History and Philosophy of Logic 27 (4):319-337 (2006)

Mirja Helena Hartimo
University of Helsinki
The paper examines the roots of Husserlian phenomenology in Weierstrass's approach to analysis. After elaborating on Weierstrass's programme of arithmetization of analysis, the paper examines Husserl's Philosophy of Arithmetic as an attempt to provide foundations to analysis. The Philosophy of Arithmetic consists of two parts; the first discusses authentic arithmetic and the second symbolic arithmetic. Husserl's novelty is to use Brentanian descriptive analysis to clarify the fundamental concepts of arithmetic in the first part. In the second part, he founds the symbolic extension of the authentically given arithmetic with stepwise symbolic operations. In the process of doing so, Husserl comes close to defining the modern concept of computability. The paper concludes with a brief comparison between Husserl and Frege. While Frege chose to subject arithmetic to logical analysis, Husserl wants to clarify arithmetic as it is given to us. Both engage in a kind of analysis, but while Frege analyses within Begriffsschrift, Husserl analyses our experiences. The difference in their methods of analysis is what ultimately grows into two separate schools in philosophy in the 20th century
Keywords No keywords specified (fix it)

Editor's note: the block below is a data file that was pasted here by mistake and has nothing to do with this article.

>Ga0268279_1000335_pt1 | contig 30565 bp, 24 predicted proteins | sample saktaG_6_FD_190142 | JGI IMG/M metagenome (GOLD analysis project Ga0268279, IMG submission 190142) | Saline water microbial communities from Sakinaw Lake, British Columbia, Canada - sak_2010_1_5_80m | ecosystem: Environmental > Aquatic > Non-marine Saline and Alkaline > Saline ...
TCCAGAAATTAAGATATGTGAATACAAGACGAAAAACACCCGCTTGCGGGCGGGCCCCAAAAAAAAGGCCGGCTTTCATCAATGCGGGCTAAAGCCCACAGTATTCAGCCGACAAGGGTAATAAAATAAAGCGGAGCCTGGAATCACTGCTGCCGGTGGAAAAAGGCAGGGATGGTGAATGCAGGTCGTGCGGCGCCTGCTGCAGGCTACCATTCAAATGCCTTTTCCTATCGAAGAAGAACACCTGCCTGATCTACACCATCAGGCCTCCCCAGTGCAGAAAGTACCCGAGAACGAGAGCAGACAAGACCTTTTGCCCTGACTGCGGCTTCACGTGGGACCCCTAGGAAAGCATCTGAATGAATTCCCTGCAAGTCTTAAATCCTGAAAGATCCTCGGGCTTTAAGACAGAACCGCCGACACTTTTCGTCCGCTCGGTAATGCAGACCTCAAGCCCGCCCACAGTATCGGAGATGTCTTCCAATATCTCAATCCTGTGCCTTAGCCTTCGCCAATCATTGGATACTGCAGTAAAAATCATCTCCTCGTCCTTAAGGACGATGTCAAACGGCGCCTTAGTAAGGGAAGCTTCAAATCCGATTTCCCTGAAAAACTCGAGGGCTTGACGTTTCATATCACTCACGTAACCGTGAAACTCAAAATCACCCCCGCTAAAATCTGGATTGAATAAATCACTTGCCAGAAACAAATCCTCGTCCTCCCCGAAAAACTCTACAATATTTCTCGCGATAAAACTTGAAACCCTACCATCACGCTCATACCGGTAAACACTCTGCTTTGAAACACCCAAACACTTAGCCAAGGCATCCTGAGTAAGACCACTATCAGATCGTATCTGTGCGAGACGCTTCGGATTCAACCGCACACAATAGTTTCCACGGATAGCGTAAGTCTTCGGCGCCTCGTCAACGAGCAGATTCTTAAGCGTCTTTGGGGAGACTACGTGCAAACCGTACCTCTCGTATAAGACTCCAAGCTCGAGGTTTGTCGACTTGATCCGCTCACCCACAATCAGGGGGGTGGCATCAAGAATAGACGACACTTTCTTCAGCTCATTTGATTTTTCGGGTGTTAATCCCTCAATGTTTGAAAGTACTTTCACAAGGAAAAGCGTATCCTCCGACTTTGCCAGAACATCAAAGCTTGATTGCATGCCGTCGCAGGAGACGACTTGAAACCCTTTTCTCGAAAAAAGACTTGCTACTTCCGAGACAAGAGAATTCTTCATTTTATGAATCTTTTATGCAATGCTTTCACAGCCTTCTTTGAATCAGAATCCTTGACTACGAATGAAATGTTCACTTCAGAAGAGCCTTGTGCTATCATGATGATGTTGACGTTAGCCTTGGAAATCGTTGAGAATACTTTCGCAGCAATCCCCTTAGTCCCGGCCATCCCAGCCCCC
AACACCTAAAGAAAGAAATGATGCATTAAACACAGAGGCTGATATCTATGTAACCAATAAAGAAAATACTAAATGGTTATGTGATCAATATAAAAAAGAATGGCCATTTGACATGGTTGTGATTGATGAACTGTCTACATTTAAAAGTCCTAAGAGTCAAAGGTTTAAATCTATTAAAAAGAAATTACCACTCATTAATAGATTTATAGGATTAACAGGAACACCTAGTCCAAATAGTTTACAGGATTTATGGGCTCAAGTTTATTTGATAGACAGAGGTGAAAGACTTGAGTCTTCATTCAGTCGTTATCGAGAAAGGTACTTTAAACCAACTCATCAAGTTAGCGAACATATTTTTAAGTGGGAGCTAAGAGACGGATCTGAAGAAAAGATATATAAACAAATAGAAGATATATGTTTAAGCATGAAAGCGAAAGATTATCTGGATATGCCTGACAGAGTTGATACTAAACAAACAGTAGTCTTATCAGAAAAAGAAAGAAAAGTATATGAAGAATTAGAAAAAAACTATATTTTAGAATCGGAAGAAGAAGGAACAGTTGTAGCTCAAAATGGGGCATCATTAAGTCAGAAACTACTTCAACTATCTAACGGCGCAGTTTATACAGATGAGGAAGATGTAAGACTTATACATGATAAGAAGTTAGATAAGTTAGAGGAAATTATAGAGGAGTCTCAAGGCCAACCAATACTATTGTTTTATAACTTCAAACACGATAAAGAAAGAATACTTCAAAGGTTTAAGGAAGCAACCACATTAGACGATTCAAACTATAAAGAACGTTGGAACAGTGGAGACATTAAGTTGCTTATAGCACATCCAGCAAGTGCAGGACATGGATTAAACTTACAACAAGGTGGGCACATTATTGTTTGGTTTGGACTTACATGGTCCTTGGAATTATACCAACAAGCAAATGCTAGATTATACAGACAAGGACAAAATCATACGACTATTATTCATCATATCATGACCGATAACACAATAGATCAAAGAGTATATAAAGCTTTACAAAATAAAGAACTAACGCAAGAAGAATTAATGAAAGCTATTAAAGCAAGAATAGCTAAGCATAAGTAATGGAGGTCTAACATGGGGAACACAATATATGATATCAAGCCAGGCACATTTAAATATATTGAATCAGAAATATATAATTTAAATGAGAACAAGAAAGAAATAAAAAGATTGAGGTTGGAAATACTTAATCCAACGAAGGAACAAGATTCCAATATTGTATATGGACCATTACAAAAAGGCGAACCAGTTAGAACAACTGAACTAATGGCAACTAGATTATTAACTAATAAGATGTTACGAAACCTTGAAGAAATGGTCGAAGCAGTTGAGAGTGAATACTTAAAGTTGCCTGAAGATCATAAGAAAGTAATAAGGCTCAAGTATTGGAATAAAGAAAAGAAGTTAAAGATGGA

Categories (categorize this paper)
DOI 10.1080/01445340600619663
Edit this record
Mark as duplicate
Export citation
Find it on Scholar
Request removal from index
Revision history

Download options

PhilArchive copy

Upload a copy of this paper     Check publisher's policy     Papers currently archived: 71,355
External links

Setup an account with your affiliations in order to access resources via your University's proxy server
Configure custom proxy (use this if your affiliation does not provide a proxy)
Through your library

References found in this work BETA

Logische Untersuchungen.Edmund Husserl (ed.) - 1900 - Felix Meiner Verlag.
The Foundations of Arithmetic.Gottlob Frege - 1884/1950 - Evanston: Ill., Northwestern University Press.
The Nature of Mathematical Knowledge.Philip Kitcher - 1983 - Oxford, England: Oxford University Press.

View all 37 references / Add more references

Citations of this work BETA

From Geometry to Phenomenology.Mirja Helena Hartimo - 2008 - Synthese 162 (2):225-233.

View all 6 citations / Add more citations

Similar books and articles


Added to PP index

Total views
58 ( #198,095 of 2,519,515 )

Recent downloads (6 months)
3 ( #205,550 of 2,519,515 )

How can I increase my downloads?


My notes